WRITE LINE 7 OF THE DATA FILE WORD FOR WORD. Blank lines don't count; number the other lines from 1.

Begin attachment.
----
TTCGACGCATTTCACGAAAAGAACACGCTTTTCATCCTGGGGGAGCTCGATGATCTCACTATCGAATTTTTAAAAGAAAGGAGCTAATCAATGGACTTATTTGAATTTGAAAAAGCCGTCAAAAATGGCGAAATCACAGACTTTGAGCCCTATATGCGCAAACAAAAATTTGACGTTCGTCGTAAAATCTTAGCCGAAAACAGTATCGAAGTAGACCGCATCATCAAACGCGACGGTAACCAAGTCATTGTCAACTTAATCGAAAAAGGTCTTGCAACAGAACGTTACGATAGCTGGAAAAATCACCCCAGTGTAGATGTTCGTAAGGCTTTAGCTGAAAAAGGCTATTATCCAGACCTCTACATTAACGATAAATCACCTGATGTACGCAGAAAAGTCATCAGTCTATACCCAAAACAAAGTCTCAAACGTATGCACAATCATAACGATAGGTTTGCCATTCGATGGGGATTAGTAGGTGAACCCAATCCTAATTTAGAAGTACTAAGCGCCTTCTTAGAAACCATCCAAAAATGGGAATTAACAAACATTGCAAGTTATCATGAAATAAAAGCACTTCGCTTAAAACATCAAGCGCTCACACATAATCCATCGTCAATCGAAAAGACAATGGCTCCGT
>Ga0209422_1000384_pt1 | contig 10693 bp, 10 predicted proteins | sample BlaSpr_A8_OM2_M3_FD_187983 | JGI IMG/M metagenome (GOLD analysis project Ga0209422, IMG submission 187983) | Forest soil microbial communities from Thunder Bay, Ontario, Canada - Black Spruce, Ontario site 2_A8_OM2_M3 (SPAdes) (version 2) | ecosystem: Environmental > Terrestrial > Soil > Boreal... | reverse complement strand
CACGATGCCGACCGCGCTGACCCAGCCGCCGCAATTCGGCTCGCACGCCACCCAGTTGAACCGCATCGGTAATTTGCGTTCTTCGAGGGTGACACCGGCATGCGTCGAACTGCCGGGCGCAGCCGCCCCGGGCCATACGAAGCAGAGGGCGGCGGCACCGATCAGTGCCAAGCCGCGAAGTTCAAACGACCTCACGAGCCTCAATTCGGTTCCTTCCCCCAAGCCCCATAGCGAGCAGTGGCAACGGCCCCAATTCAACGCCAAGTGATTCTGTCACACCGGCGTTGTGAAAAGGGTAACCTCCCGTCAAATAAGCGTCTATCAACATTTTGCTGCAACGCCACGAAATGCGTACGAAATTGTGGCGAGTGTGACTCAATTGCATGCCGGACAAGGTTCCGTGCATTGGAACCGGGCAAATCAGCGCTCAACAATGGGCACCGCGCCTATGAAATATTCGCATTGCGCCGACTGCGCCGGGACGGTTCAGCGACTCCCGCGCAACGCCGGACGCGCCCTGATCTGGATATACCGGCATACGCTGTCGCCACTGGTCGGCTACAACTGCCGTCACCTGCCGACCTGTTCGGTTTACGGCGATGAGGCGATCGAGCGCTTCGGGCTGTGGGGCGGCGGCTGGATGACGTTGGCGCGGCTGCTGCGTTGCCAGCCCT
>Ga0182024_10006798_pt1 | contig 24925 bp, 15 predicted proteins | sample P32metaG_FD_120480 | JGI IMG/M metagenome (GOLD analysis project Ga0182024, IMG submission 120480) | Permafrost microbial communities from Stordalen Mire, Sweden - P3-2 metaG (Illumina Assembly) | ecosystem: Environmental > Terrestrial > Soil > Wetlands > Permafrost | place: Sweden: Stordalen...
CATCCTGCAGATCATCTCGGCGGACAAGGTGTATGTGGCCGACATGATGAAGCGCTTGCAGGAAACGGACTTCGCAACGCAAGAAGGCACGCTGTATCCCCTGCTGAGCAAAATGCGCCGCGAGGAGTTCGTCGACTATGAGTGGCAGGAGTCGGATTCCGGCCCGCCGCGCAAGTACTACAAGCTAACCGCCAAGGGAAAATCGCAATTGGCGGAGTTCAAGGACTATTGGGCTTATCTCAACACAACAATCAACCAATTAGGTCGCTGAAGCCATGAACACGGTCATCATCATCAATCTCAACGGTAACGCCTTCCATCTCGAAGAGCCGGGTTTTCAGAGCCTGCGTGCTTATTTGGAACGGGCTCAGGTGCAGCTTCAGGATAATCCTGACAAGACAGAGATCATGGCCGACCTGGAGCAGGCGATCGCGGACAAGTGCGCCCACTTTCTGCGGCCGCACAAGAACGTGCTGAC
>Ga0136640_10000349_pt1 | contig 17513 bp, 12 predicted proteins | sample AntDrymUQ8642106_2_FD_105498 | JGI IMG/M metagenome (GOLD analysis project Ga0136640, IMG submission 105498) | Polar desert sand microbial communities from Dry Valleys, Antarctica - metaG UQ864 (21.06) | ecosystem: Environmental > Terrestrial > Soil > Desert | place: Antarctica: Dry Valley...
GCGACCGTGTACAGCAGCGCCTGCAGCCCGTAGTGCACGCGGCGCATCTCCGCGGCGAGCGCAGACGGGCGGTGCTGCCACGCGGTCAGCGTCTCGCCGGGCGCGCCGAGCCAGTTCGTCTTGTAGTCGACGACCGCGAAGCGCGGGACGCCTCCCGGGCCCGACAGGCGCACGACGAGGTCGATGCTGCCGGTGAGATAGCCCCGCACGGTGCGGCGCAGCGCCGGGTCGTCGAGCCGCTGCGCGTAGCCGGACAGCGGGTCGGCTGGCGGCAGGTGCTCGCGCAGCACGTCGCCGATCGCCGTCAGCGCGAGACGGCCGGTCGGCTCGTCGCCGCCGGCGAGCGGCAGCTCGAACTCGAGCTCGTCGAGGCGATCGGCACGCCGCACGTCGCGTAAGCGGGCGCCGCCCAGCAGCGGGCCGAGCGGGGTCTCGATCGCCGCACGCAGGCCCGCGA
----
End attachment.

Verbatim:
GCGACCGTGTACAGCAGCGCCTGCAGCCCGTAGTGCACGCGGCGCATCTCCGCGGCGAGCGCAGACGGGCGGTGCTGCCACGCGGTCAGCGTCTCGCCGGGCGCGCCGAGCCAGTTCGTCTTGTAGTCGACGACCGCGAAGCGCGGGACGCCTCCCGGGCCCGACAGGCGCACGACGAGGTCGATGCTGCCGGTGAGATAGCCCCGCACGGTGCGGCGCAGCGCCGGGTCGTCGAGCCGCTGCGCGTAGCCGGACAGCGGGTCGGCTGGCGGCAGGTGCTCGCGCAGCACGTCGCCGATCGCCGTCAGCGCGAGACGGCCGGTCGGCTCGTCGCCGCCGGCGAGCGGCAGCTCGAACTCGAGCTCGTCGAGGCGATCGGCACGCCGCACGTCGCGTAAGCGGGCGCCGCCCAGCAGCGGGCCGAGCGGGGTCTCGATCGCCGCACGCAGGCCCGCGA